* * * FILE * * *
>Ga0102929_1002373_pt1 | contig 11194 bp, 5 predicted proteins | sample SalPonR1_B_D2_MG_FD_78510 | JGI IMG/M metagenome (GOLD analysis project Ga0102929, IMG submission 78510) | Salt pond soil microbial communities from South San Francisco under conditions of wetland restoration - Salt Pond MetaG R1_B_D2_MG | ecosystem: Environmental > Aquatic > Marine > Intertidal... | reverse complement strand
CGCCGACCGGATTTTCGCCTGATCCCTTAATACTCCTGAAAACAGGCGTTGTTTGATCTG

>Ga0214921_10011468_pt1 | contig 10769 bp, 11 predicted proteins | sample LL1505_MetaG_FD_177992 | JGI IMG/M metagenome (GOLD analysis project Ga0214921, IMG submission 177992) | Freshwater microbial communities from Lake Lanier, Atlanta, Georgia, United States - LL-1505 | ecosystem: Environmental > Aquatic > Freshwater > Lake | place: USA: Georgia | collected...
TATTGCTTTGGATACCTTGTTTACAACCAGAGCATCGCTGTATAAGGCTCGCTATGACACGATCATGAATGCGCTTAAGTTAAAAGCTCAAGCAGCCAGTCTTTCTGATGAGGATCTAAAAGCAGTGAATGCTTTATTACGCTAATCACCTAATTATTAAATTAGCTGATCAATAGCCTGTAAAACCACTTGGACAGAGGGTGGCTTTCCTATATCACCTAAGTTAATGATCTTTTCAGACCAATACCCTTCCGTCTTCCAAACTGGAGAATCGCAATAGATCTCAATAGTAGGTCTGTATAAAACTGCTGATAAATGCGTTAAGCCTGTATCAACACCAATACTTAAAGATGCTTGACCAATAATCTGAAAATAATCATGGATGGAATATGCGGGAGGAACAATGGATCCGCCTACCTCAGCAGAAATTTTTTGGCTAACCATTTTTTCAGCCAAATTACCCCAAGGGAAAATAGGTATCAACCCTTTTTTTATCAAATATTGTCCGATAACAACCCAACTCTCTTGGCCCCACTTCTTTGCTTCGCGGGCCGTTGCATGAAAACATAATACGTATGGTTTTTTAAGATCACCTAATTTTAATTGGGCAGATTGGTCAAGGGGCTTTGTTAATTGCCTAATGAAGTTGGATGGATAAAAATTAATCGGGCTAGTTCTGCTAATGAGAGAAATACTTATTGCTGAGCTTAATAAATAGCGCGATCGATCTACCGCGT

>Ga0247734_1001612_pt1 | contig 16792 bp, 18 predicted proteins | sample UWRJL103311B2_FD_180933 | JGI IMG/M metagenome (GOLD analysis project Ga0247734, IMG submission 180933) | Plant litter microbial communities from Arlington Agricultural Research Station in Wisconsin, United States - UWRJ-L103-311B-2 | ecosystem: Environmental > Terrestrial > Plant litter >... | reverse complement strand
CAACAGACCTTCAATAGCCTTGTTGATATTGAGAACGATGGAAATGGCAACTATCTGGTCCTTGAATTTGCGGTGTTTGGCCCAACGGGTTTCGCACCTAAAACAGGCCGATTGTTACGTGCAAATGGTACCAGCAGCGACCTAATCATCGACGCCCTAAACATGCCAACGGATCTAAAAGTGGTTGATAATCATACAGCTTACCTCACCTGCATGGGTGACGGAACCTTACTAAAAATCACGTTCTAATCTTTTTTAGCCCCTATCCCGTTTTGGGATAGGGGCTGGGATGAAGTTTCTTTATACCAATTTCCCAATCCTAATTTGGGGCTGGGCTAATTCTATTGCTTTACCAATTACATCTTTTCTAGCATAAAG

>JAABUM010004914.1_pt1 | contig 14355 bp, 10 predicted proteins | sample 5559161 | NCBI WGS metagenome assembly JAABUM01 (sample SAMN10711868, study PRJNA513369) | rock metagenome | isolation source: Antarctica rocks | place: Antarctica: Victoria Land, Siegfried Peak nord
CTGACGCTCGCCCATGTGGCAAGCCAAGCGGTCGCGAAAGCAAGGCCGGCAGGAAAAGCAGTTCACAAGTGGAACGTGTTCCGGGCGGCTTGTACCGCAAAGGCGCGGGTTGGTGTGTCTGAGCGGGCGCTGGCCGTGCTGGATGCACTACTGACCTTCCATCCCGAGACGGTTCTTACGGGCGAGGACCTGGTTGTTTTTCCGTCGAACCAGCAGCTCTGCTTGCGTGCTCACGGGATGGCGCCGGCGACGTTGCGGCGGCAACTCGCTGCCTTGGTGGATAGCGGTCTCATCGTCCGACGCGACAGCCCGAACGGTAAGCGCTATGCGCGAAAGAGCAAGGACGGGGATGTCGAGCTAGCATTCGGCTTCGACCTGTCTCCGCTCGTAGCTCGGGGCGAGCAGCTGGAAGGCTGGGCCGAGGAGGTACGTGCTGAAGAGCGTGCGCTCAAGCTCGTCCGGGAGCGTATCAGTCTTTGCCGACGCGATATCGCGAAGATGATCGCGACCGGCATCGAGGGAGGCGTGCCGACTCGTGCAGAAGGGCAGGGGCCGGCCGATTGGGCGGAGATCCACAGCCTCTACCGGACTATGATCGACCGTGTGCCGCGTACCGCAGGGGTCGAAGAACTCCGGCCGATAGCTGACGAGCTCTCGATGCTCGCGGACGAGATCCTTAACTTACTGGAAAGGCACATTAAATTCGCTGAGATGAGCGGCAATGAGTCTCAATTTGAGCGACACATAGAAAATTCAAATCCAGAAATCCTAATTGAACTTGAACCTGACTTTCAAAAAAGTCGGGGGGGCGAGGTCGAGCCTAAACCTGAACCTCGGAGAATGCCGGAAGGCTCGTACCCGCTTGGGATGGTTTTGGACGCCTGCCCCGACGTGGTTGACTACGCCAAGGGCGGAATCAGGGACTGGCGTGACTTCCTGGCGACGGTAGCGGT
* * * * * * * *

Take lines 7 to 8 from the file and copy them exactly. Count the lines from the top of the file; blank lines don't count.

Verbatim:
>JAABUM010004914.1_pt1 | contig 14355 bp, 10 predicted proteins | sample 5559161 | NCBI WGS metagenome assembly JAABUM01 (sample SAMN10711868, study PRJNA513369) | rock metagenome | isolation source: Antarctica rocks | place: Antarctica: Victoria Land, Siegfried Peak nord
CTGACGCTCGCCCATGTGGCAAGCCAAGCGGTCGCGAAAGCAAGGCCGGCAGGAAAAGCAGTTCACAAGTGGAACGTGTTCCGGGCGGCTTGTACCGCAAAGGCGCGGGTTGGTGTGTCTGAGCGGGCGCTGGCCGTGCTGGATGCACTACTGACCTTCCATCCCGAGACGGTTCTTACGGGCGAGGACCTGGTTGTTTTTCCGTCGAACCAGCAGCTCTGCTTGCGTGCTCACGGGATGGCGCCGGCGACGTTGCGGCGGCAACTCGCTGCCTTGGTGGATAGCGGTCTCATCGTCCGACGCGACAGCCCGAACGGTAAGCGCTATGCGCGAAAGAGCAAGGACGGGGATGTCGAGCTAGCATTCGGCTTCGACCTGTCTCCGCTCGTAGCTCGGGGCGAGCAGCTGGAAGGCTGGGCCGAGGAGGTACGTGCTGAAGAGCGTGCGCTCAAGCTCGTCCGGGAGCGTATCAGTCTTTGCCGACGCGATATCGCGAAGATGATCGCGACCGGCATCGAGGGAGGCGTGCCGACTCGTGCAGAAGGGCAGGGGCCGGCCGATTGGGCGGAGATCCACAGCCTCTACCGGACTATGATCGACCGTGTGCCGCGTACCGCAGGGGTCGAAGAACTCCGGCCGATAGCTGACGAGCTCTCGATGCTCGCGGACGAGATCCTTAACTTACTGGAAAGGCACATTAAATTCGCTGAGATGAGCGGCAATGAGTCTCAATTTGAGCGACACATAGAAAATTCAAATCCAGAAATCCTAATTGAACTTGAACCTGACTTTCAAAAAAGTCGGGGGGGCGAGGTCGAGCCTAAACCTGAACCTCGGAGAATGCCGGAAGGCTCGTACCCGCTTGGGATGGTTTTGGACGCCTGCCCCGACGTGGTTGACTACGCCAAGGGCGGAATCAGGGACTGGCGTGACTTCCTGGCGACGGTAGCGGT